abstract = {Abstract Cognitive training and brain stimulation studies have suggested that human cognition, primarily working memory and attention control processes, can be enhanced. Some authors claim that gains (i.e., post-test minus pretest scores) from such interventions are unevenly distributed among people. The magnification account (expressed by the evangelical “who has will more be given”) predicts that the largest gains will be shown by the most cognitively efficient people, who will also be most effective in exploiting interventions. In contrast, the compensation account (“who has will less be given”) predicts that such people already perform at ceiling, so interventions will yield the largest gains in the least cognitively efficient people. Evidence for this latter account comes from reported negative correlations between the pretest and the training/stimulation gain. In this paper, with the use of mathematical derivations and simulation methods, we show that such correlations are pure statistical artifacts caused by the widely known methodological error called “regression to the mean”. Unfortunately, more advanced methods, such as alternative measures, linear models, and control groups do not guarantee correct assessment of the compensation effect either. The only correct method is to use direct modeling of correlations between latent true measures and gain. As to date no training/stimulation study has correctly used this method to provide evidence in favor of the compensation account, we must conclude that most (if not all) of the evidence should be considered inconclusive.},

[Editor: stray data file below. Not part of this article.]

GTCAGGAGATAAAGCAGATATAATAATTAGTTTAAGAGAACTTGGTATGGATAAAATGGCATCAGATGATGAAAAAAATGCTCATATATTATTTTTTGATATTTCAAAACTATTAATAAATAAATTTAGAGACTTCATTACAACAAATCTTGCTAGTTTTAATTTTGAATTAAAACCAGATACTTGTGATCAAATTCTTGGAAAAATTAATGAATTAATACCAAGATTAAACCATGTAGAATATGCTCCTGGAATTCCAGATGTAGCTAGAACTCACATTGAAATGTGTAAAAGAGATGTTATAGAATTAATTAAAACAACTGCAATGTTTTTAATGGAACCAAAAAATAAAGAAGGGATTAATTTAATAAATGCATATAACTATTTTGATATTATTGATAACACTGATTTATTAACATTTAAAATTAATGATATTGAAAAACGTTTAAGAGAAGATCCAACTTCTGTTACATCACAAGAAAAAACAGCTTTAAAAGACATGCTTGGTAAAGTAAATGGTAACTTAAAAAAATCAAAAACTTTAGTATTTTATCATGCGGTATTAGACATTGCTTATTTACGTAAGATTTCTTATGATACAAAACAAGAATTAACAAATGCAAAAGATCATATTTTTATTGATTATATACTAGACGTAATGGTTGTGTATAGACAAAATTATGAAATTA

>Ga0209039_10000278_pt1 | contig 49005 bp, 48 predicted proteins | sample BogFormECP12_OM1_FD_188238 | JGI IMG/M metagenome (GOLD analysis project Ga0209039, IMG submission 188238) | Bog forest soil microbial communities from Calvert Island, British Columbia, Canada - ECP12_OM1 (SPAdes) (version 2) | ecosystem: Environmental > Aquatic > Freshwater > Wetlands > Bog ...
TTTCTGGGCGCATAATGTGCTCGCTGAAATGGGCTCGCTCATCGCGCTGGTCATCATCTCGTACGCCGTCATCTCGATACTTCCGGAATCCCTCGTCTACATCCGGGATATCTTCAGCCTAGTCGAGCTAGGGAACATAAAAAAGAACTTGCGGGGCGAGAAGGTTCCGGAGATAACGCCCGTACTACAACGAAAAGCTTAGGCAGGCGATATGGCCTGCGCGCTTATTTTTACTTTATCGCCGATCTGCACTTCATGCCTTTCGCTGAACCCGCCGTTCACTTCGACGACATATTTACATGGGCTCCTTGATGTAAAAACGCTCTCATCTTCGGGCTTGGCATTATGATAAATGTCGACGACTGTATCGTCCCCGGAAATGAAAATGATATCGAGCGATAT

author = {Smolen, Tomasz and Jastrz{\c{e}}bski, Jan and Estrada, Eduardo and Chuderski, Adam},
doi = {10.3758/s13421-018-0839-z},
journal = {Memory and Cognition},
title = {{Most evidence for the compensation account of cognitive training is unreliable}},
url = {http://link.springer.com/10.3758/s13421-018-0839-z},
year = {2018}